ColorTone Aerosol Guitar Lacquer

  • 135 Reviews
  • Write a review

The easiest way to spray a professional finish! Produces a beautiful traditional nitrocellulose lacquer finish, without elaborate spray equipment.

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Clear gloss

Item # 3881
In stock, ready to ship!

$11.55

3 or more $10.28
+

Clear satin

Item # 3882
In stock, ready to ship!

$11.55

3 or more $10.28
+

Clear sanding sealer

Item # 3883
In stock, ready to ship!

$11.55

3 or more $10.28
+
Quantity Discount Prices apply when you buy multiples of the same item number.
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Quantity: 20

Product Details

The easiest way to spray a professional finish! Produces a beautiful traditional nitrocellulose lacquer finish, without elaborate spray equipment.

ColorTone® Clear Aerosol Guitar Lacquer is formulated especially for musical instruments. Fast-drying and resistant to alcohol and water, it produces a hard, durable finish that enhances the beauty of the wood.

Available in convenient 13-ounce spray cans.

ColorTone® Nitrocellulose Guitar Lacquer can be applied over smooth bare wood, sanded basecoats of grain filler, ColorTone Sanding Sealer, and over ColorTone Stains. Perfect for touch-up work, or for finishing an entire instrument. The rotating-tip nozzle can spray a horizontal or vertical pattern.

Aerosol spraying is an economical way for the beginner to apply a first finish without elaborate setup or equipment. Aerosols produce a slightly rougher surface than spray guns, however, and more sanding may be needed for a level surface.

How many cans do you need?
INSTRUMENT
Electric guitar neck
Solid body electric
Acoustic guitar
Archtop guitar
Mandolin
Ukulele
Dulcimer
Banjo rim and neck
SEALER
none
1 can
1 can
1 can
1 can
1 can
1 can
1 can
LACQUER
2 to 3 cans
3 to 4 cans
4 to 6 cans
4 to 6 cans
3 to 4 cans
2 to 3 cans
3 to 4 cans
3 to 4 cans
Number of cans needed may vary depending on how heavy the coats are applied, number of coats, and desired thickness on your instrument.

ColorTone Clear Satin Lacquer typically requires fewer coats. Successive thin coats should be sanded to maintain a level surface. Don't sand the final coat; the flattener in the lacquer will give a smooth satin appearance.

Application Tips: We recommend spraying multiple thin coats, in a low humidity environment. Heavy-bodied Sanding Sealer (one coat equals two coats of lacquer) will seal stained or unstained wood before the color coats or clear topcoats are applied. At least one can of Sanding Sealer and 4-6 cans of lacquer will usually finish a complete guitar.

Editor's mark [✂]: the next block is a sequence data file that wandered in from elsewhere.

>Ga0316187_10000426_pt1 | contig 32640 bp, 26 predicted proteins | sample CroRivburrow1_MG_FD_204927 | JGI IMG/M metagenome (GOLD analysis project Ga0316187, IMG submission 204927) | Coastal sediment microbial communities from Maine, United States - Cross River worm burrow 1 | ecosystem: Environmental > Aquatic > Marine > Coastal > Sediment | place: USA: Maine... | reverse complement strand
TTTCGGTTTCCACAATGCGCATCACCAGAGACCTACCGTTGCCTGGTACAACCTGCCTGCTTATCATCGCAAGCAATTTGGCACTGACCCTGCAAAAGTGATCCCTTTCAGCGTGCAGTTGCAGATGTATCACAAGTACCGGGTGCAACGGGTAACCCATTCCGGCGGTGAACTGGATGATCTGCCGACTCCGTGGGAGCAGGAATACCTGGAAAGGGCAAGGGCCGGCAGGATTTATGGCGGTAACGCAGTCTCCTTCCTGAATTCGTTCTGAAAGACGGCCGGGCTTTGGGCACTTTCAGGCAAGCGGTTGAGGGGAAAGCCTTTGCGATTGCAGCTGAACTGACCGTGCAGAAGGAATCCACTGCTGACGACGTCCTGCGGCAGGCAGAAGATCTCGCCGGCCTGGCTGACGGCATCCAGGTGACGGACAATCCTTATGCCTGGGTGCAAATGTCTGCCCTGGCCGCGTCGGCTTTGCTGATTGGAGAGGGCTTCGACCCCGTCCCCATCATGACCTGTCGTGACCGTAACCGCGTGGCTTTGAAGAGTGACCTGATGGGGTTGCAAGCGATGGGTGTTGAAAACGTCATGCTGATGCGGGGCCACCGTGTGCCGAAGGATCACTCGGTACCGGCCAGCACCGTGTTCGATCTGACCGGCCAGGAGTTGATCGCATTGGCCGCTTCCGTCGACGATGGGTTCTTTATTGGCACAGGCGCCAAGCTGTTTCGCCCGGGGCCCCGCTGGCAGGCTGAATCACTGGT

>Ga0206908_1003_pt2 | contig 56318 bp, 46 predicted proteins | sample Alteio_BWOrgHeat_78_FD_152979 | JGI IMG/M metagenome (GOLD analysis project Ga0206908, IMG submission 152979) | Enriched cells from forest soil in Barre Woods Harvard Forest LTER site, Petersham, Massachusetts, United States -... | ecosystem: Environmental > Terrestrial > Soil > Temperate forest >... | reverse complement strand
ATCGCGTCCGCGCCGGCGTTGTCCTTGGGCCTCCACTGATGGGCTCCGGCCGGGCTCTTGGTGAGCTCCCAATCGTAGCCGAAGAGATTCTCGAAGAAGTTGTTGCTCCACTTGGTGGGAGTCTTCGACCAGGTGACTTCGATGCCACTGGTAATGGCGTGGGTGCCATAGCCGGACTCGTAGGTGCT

Use warm lacquer, not cold!
Pro shops spray heated lacquer because cold lacquer spatters, requiring extra sanding. You should warm up your aerosol lacquer too, simply soak them in a sink of warm tap water.

Our ColorTone Aerosol Finishing Kit is a great choice for the first-time instrument maker. It includes our easy-to-apply clear gloss aerosol finish with the best instruction book available!

California Residents: Click here for Proposition 65 information.

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Product Instructions

ColorTone Aerosol Guitar Lacquers

Application instructions for ColorTone Aerosol Guitar Lacquers.

Product Instructions

Nitrocellulose Finishing Schedule

A step-by-step flow chart of nitrocellulose finishing.

Ratings & Reviews

ColorTone Aerosol Guitar Lacquer

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  • GOOD PRODUCT
  • AVERAGE PRODUCT
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  • POOR PRODUCT
  • Based on 135 Reviews
Displaying 4 of 14 1 2 3 4 5 6 7 8 9 10 11 12 13 14
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Good product of begginner

By Doug M from Ontario, Canada
(Customer's Reviews) Friday, March 08, 2013


I'm an absolute beginner with refinishing guitars. I found the ColorTone Aerosol Guitar Lacquer worked well. The basic instructions that came with the product helped me learn how to deal with the application process. Very happy with how the final finish turned out.

Nitro spray

By MCE Guitars
(Customer's Reviews) Wednesday, February 27, 2013


Great for coverage, must keep cans warm and in a dry area for application. Some "orange peel" effect if not applied properly. Sands well with 1600 grit.

Very Handy!

By the rev from norton kansas
(Customer's Reviews) Sunday, February 17, 2013


I've used the black for coloring headstocks and the clear for numerous projects and they both work fantastic. I use the aerosol clear gloss when refinishing bolt-on necks all the time and love not having to mix, set-up, and clean-up equipment every time!! Awesome stuff Stew-Mac!! My favorite company!!

Excellent Classic Nitro in a can!

By Will Michaels from Lebanon, NH
(Customer's Reviews) Saturday, January 26, 2013


Three light coats of Vintage Amber. Nine light coats of Clear. The results speak for themselves. Make sure your surface prep is as flawless as you can get it before you spray any material. Make sure you're surface is chemically clean before each spray coat is applied. Finish sanding will be a bit more intensive because you cannot get as fine a mist as you would with a pro level spray gun and compressor. But with careful application, the right amount of build up and proper curing time between careful wet finish sanding (I used 600 grit between coats) and each clear coat, you will get excellent results and a nice, hard, durable finish. After my final clear coat I let the finish cure for a couple of weeks, then worked my way from 800, 1000, 1500 and finally 2000 grit wet paper. I had a nice satin gloss before I did final rub out with polishing compound. The neck and body were treated exactly the same. Good stuff!